Callable RegExp vs. typeof (was: Re: Draft of Function.prototype.bind.)

Juriy Zaytsev kangax.dev at gmail.com
Thu Aug 13 13:59:18 PDT 2009


On Aug 13, 2009, at 4:44 PM, Brendan Eich wrote:

> On Aug 13, 2009, at 1:28 PM, Juriy Zaytsev wrote:
>
>> There was a discussion of this ticket on Hacker News this morning  
>> and we had this slight confusion on whether giving RegExp objects a  
>> [[Call]] property is permitted by spec <http://news.ycombinator.com/item?id=760529 
>> >. I thought it was, since section 2 clearly states that  
>> implementation can introduce its own extensions, but then someone  
>> made a point about exact wording in that section and how it seems  
>> that implementation can only add properties that spec doesn't  
>> mention (i.e. additional ones) and not those that spec mentions  
>> (such as [[Call]]) but doesn't specify them on certain objects.
>>
>> Could someone please clarify this?
>
> Good point. I seem to recall that David-Sarah Hopwood made it  
> already, but I'm having trouble finding his message right now.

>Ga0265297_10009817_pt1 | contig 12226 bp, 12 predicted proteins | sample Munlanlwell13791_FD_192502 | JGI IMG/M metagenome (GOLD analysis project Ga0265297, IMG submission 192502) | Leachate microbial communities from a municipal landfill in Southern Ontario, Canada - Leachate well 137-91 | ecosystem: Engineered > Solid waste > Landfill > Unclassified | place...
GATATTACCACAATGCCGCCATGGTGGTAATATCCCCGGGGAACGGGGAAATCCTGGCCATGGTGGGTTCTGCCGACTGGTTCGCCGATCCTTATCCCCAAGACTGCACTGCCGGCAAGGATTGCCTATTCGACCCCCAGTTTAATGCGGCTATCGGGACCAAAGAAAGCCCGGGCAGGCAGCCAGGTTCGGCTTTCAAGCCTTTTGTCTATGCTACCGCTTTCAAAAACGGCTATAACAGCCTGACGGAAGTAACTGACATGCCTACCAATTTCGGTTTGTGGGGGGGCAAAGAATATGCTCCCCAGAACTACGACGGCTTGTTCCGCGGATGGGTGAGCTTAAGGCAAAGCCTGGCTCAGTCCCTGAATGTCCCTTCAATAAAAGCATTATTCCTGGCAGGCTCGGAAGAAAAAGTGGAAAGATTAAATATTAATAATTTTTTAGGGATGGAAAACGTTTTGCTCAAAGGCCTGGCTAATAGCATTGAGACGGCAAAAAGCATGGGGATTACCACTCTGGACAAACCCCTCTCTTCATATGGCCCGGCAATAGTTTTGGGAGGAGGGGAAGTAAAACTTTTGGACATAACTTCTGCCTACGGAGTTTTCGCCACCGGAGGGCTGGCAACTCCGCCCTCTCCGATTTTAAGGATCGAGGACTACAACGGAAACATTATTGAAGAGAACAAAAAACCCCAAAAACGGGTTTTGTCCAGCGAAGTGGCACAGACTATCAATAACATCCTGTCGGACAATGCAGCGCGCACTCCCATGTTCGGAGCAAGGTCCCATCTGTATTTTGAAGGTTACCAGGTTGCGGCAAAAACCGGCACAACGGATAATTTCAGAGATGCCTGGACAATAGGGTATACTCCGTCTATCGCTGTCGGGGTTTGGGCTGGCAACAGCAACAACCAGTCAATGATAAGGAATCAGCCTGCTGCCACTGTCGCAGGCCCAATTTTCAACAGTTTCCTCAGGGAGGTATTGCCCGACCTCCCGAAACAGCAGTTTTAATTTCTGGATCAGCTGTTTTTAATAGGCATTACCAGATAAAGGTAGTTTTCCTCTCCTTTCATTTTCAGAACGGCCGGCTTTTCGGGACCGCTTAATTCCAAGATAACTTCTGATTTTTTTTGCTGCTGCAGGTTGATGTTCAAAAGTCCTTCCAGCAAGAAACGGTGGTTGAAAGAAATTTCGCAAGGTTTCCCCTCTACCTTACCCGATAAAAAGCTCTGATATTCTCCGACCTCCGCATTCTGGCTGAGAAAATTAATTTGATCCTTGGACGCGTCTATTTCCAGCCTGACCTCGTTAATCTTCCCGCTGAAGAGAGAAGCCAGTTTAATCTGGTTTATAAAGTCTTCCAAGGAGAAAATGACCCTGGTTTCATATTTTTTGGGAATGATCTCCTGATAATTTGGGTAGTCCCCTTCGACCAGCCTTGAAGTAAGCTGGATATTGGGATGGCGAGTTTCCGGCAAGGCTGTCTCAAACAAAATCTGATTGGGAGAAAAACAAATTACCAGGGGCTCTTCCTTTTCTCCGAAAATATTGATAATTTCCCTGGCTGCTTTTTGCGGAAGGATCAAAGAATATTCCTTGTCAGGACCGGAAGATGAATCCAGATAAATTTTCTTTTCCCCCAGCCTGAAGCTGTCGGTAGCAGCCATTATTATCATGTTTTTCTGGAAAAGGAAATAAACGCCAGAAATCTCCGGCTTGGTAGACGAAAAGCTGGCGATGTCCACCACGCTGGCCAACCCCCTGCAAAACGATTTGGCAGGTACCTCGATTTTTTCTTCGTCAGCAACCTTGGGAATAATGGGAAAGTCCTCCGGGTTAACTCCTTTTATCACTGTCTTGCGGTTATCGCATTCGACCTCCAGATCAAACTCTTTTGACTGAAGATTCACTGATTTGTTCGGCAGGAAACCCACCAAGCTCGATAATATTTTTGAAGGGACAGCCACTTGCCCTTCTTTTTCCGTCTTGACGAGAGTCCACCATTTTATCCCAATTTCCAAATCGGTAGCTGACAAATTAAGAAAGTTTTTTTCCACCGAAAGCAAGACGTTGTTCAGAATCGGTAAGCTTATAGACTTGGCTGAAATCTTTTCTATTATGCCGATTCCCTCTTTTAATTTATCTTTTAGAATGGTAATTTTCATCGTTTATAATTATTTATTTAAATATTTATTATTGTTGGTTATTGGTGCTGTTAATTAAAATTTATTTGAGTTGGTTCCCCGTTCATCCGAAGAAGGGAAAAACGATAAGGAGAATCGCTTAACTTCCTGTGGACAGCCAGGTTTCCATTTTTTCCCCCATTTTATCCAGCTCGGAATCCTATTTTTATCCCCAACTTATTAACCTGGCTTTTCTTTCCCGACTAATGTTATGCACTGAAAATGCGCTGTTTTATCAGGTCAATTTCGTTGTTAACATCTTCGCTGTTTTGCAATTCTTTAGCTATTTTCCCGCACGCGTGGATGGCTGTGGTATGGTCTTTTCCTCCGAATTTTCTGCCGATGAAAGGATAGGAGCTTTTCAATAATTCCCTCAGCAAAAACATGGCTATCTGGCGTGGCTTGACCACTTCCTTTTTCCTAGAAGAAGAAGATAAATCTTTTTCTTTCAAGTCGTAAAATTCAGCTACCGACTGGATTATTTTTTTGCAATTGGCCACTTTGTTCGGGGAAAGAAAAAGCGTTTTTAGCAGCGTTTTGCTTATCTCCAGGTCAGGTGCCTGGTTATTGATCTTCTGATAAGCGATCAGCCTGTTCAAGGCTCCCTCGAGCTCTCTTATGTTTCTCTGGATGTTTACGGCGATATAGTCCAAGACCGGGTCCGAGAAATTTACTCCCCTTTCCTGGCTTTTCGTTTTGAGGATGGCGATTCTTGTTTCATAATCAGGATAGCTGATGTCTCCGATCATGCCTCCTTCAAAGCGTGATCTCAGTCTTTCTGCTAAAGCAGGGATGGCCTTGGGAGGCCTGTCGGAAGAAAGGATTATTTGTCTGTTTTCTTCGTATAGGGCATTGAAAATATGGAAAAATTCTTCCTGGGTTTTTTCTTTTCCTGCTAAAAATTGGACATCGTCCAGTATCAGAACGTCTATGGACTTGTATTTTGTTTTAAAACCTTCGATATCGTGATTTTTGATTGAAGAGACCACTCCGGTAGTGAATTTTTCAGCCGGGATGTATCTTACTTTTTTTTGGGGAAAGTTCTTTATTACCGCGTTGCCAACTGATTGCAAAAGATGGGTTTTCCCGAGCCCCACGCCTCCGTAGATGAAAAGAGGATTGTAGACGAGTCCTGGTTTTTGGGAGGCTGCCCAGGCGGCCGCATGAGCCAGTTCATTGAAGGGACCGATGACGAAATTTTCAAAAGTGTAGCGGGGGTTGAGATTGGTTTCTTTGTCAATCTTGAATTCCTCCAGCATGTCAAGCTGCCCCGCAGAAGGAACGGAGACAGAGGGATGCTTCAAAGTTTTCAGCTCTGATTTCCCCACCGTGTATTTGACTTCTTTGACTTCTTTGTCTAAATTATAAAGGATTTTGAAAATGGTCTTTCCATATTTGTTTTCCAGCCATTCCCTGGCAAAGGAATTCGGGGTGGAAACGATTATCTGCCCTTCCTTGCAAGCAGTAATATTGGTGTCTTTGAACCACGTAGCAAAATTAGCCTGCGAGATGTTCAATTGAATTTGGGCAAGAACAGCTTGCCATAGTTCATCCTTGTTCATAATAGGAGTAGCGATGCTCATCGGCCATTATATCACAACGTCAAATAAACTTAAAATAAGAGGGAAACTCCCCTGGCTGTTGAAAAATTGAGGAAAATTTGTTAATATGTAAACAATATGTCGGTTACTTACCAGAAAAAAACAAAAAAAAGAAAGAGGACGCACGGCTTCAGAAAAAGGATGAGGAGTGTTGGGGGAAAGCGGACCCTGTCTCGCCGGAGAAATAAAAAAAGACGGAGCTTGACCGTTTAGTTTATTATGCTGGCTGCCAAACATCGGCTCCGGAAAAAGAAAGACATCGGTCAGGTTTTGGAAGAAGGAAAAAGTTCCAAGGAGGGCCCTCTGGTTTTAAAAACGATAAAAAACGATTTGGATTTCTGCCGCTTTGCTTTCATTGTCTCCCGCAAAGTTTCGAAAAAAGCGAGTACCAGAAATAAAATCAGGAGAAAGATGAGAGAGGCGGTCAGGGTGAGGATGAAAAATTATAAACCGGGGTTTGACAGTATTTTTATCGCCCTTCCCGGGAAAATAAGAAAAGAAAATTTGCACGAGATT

>
> ES3 Chapter 16 says:
>
> "An implementation may provide additional types, values, objects,  
> properties, and functions beyond those described in this  
> specification. This may cause constructs (such as looking up a  
> variable in the global scope) to have implementation-defined  
> behaviour instead of throwing an error (such as ReferenceError)."
>
> As the ycombinator thread correspondent says, this is ambiguous:  
> does "may provide ... properties ... beyond those described by this  
> specification" mean [[Call]] on a native object specified without  
> [[Call]] by ES3 is ok? Or does it mean that only properties whose  
> identifiers are not defined at all for any object may be added? Or  
> should internal properties be excluded in any event?
>
> The practical issue of typeof /a/ == "function" being misleading and  
> causing compatibility problems is paramount. Fixing that by ruling  
> that extending RegExp to have a [[Call]] internal property violates  
> ES3 is plausible in theory, but again in practice hard if enough  
> content depends on /a/(s).

Thank you.

Whatever the consensus is, could the relevant section in ES5 be made  
less ambiguous in regards to internal properties (perhaps with an  
example of [[Call]] being allowed/disallowed on objects that don't  
explicitly have it)?

-- 
kangax


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